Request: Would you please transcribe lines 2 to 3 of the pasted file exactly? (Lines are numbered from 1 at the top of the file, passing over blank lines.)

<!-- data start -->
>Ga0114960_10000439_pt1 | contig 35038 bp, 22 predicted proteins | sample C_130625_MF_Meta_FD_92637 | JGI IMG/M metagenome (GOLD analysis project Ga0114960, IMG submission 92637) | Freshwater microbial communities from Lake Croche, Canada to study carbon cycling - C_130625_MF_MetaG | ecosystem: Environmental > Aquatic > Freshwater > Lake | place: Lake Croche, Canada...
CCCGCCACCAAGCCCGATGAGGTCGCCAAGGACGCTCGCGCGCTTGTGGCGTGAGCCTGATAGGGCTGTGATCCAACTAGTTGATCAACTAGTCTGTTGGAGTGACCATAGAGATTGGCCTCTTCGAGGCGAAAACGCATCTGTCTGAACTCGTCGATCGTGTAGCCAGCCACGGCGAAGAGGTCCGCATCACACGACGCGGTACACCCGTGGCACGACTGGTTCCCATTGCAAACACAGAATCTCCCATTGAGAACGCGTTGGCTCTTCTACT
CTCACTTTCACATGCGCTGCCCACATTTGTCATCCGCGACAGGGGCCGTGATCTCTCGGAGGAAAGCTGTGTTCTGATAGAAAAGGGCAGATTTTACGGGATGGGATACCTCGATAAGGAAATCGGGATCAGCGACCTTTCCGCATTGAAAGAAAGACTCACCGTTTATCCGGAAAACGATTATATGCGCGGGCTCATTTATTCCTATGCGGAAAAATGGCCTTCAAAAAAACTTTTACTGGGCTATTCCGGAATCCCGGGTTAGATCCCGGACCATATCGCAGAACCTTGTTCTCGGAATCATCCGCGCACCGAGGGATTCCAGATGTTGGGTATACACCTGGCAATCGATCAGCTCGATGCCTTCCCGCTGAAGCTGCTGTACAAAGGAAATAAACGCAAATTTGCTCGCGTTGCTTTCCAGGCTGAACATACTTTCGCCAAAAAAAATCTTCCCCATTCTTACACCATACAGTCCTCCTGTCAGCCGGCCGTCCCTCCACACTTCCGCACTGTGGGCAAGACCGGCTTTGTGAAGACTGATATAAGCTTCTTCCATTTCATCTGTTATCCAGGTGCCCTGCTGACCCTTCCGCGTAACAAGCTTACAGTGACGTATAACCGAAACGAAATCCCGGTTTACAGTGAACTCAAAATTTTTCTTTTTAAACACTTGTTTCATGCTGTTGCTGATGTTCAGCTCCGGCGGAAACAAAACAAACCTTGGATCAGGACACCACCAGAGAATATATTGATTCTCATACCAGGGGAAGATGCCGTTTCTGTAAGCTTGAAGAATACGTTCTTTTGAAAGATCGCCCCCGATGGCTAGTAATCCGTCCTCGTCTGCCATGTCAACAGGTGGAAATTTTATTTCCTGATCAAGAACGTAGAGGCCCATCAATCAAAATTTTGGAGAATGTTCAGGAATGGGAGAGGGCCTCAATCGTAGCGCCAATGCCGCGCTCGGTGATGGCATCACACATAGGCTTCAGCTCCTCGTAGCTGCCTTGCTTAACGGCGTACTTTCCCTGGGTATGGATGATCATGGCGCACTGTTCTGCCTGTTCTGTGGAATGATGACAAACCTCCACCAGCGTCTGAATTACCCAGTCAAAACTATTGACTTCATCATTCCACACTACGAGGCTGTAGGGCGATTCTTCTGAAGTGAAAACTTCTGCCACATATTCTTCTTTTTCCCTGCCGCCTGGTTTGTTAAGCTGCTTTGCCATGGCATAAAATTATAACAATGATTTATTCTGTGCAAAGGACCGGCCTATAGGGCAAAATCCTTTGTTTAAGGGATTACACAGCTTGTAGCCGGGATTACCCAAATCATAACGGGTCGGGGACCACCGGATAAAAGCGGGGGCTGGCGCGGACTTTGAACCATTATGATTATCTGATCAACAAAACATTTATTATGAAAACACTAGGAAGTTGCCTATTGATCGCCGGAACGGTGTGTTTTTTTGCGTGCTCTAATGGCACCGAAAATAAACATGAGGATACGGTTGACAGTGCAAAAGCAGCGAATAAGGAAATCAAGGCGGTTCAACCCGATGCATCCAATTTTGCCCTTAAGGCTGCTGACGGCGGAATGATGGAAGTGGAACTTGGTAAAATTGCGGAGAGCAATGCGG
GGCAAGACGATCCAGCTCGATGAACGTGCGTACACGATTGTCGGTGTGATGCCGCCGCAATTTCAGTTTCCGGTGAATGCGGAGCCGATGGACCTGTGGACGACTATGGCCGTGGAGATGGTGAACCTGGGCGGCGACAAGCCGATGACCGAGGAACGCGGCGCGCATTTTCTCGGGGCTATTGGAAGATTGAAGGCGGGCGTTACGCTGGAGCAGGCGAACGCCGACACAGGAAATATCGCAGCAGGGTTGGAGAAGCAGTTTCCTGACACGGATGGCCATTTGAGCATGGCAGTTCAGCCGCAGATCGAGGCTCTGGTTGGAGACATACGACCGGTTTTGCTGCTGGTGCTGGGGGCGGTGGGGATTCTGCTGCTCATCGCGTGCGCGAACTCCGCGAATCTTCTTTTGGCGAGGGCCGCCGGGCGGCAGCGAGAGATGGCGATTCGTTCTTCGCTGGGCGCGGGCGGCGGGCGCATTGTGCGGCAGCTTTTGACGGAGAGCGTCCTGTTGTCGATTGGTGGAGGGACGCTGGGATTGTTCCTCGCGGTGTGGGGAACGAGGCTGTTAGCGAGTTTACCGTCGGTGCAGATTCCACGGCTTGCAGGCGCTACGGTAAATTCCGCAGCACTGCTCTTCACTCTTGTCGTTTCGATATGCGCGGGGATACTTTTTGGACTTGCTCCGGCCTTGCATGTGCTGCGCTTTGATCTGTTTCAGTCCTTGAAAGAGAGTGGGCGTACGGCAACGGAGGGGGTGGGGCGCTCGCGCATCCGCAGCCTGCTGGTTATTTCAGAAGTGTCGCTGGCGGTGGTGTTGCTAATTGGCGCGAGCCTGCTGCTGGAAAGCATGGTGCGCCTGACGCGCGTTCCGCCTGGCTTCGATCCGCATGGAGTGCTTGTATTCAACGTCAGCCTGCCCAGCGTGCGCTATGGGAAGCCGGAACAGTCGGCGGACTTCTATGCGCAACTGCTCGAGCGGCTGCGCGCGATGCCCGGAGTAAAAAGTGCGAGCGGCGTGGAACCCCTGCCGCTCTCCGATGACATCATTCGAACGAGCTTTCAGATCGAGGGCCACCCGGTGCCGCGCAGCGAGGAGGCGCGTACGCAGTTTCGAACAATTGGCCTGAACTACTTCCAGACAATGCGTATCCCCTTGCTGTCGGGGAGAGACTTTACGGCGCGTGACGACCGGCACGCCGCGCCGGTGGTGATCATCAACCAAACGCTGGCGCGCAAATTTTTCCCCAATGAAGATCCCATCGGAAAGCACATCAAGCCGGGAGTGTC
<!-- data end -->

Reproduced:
CCCGCCACCAAGCCCGATGAGGTCGCCAAGGACGCTCGCGCGCTTGTGGCGTGAGCCTGATAGGGCTGTGATCCAACTAGTTGATCAACTAGTCTGTTGGAGTGACCATAGAGATTGGCCTCTTCGAGGCGAAAACGCATCTGTCTGAACTCGTCGATCGTGTAGCCAGCCACGGCGAAGAGGTCCGCATCACACGACGCGGTACACCCGTGGCACGACTGGTTCCCATTGCAAACACAGAATCTCCCATTGAGAACGCGTTGGCTCTTCTACT
CTCACTTTCACATGCGCTGCCCACATTTGTCATCCGCGACAGGGGCCGTGATCTCTCGGAGGAAAGCTGTGTTCTGATAGAAAAGGGCAGATTTTACGGGATGGGATACCTCGATAAGGAAATCGGGATCAGCGACCTTTCCGCATTGAAAGAAAGACTCACCGTTTATCCGGAAAACGATTATATGCGCGGGCTCATTTATTCCTATGCGGAAAAATGGCCTTCAAAAAAACTTTTACTGGGCTATTCCGGAATCCCGGGTTAGATCCCGGACCATATCGCAGAACCTTGTTCTCGGAATCATCCGCGCACCGAGGGATTCCAGATGTTGGGTATACACCTGGCAATCGATCAGCTCGATGCCTTCCCGCTGAAGCTGCTGTACAAAGGAAATAAACGCAAATTTGCTCGCGTTGCTTTCCAGGCTGAACATACTTTCGCCAAAAAAAATCTTCCCCATTCTTACACCATACAGTCCTCCTGTCAGCCGGCCGTCCCTCCACACTTCCGCACTGTGGGCAAGACCGGCTTTGTGAAGACTGATATAAGCTTCTTCCATTTCATCTGTTATCCAGGTGCCCTGCTGACCCTTCCGCGTAACAAGCTTACAGTGACGTATAACCGAAACGAAATCCCGGTTTACAGTGAACTCAAAATTTTTCTTTTTAAACACTTGTTTCATGCTGTTGCTGATGTTCAGCTCCGGCGGAAACAAAACAAACCTTGGATCAGGACACCACCAGAGAATATATTGATTCTCATACCAGGGGAAGATGCCGTTTCTGTAAGCTTGAAGAATACGTTCTTTTGAAAGATCGCCCCCGATGGCTAGTAATCCGTCCTCGTCTGCCATGTCAACAGGTGGAAATTTTATTTCCTGATCAAGAACGTAGAGGCCCATCAATCAAAATTTTGGAGAATGTTCAGGAATGGGAGAGGGCCTCAATCGTAGCGCCAATGCCGCGCTCGGTGATGGCATCACACATAGGCTTCAGCTCCTCGTAGCTGCCTTGCTTAACGGCGTACTTTCCCTGGGTATGGATGATCATGGCGCACTGTTCTGCCTGTTCTGTGGAATGATGACAAACCTCCACCAGCGTCTGAATTACCCAGTCAAAACTATTGACTTCATCATTCCACACTACGAGGCTGTAGGGCGATTCTTCTGAAGTGAAAACTTCTGCCACATATTCTTCTTTTTCCCTGCCGCCTGGTTTGTTAAGCTGCTTTGCCATGGCATAAAATTATAACAATGATTTATTCTGTGCAAAGGACCGGCCTATAGGGCAAAATCCTTTGTTTAAGGGATTACACAGCTTGTAGCCGGGATTACCCAAATCATAACGGGTCGGGGACCACCGGATAAAAGCGGGGGCTGGCGCGGACTTTGAACCATTATGATTATCTGATCAACAAAACATTTATTATGAAAACACTAGGAAGTTGCCTATTGATCGCCGGAACGGTGTGTTTTTTTGCGTGCTCTAATGGCACCGAAAATAAACATGAGGATACGGTTGACAGTGCAAAAGCAGCGAATAAGGAAATCAAGGCGGTTCAACCCGATGCATCCAATTTTGCCCTTAAGGCTGCTGACGGCGGAATGATGGAAGTGGAACTTGGTAAAATTGCGGAGAGCAATGCGG